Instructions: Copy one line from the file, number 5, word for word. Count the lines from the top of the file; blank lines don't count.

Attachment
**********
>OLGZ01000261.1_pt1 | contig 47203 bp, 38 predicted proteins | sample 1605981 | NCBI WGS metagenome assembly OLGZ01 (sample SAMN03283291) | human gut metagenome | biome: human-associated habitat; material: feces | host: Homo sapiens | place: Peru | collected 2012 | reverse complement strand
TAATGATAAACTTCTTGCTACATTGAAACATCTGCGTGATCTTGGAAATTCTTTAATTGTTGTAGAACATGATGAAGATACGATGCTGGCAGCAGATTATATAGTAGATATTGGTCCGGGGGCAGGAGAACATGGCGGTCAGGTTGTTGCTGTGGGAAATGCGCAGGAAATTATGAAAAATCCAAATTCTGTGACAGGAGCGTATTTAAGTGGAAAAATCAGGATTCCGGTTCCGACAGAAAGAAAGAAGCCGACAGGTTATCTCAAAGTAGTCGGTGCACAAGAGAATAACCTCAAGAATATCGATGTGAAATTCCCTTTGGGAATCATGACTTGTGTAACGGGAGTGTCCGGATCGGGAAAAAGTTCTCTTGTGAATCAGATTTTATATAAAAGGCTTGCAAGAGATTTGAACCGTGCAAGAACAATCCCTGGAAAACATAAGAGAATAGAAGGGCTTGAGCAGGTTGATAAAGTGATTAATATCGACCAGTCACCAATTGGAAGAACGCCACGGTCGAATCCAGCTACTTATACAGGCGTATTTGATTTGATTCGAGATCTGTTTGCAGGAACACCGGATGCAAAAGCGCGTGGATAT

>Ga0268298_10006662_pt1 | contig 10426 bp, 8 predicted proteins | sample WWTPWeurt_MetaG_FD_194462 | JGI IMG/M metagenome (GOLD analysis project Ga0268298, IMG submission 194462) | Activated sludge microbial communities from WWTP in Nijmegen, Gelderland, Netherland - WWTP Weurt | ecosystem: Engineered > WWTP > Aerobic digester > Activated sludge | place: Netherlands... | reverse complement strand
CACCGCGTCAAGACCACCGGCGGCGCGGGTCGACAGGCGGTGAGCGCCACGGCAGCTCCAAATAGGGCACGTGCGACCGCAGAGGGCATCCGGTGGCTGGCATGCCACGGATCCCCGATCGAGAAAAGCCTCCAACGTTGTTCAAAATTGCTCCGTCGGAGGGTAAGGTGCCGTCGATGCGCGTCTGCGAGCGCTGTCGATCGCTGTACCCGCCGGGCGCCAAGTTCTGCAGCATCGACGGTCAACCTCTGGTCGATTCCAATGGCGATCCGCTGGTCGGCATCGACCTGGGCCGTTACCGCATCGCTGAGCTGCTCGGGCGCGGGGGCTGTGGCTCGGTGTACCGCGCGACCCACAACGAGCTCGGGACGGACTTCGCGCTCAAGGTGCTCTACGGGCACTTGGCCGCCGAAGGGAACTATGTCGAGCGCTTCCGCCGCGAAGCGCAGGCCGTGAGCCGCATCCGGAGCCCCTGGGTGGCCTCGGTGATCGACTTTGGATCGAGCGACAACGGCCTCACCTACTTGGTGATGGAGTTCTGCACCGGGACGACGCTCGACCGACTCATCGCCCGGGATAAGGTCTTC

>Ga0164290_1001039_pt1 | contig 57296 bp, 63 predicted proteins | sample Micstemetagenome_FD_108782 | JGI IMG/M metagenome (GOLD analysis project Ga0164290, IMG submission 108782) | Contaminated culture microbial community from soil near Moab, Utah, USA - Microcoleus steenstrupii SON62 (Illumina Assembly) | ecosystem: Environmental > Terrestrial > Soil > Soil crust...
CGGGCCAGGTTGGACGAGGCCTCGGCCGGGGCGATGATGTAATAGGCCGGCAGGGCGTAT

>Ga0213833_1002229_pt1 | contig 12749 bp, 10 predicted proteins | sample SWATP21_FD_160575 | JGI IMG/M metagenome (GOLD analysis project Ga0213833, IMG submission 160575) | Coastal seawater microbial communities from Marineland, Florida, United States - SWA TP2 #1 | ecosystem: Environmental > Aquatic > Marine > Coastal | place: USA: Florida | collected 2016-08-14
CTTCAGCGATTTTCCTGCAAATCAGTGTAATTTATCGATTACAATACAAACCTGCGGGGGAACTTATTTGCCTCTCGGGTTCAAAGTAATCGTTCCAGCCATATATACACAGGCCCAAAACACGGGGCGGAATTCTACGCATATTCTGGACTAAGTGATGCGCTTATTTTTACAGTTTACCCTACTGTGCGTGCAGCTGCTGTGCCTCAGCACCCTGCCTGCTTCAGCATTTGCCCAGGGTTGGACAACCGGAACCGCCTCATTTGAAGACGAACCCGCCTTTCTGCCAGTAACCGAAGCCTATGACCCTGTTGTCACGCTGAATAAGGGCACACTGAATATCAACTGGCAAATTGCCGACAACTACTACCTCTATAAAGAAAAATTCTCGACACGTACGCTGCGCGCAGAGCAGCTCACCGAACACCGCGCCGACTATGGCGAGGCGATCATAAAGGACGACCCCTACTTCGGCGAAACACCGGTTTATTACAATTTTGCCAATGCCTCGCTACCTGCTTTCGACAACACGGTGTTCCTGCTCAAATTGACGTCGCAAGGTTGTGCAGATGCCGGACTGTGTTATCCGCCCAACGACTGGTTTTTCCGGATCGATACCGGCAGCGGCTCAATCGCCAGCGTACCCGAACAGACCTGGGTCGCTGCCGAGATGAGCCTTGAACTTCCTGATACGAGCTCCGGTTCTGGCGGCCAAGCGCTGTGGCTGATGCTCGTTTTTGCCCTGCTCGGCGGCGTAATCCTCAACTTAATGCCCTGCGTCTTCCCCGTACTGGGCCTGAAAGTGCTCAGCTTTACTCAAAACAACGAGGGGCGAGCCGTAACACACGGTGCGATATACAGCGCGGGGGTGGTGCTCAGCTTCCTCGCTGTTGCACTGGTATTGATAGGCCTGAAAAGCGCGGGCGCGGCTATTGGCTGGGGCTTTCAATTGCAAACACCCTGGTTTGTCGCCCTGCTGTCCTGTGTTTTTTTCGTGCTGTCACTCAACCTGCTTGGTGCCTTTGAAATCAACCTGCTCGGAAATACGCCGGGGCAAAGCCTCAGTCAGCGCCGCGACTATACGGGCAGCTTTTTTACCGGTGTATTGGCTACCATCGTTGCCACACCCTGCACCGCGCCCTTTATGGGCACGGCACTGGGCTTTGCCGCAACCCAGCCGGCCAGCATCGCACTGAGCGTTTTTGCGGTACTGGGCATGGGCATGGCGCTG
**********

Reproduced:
>Ga0164290_1001039_pt1 | contig 57296 bp, 63 predicted proteins | sample Micstemetagenome_FD_108782 | JGI IMG/M metagenome (GOLD analysis project Ga0164290, IMG submission 108782) | Contaminated culture microbial community from soil near Moab, Utah, USA - Microcoleus steenstrupii SON62 (Illumina Assembly) | ecosystem: Environmental > Terrestrial > Soil > Soil crust...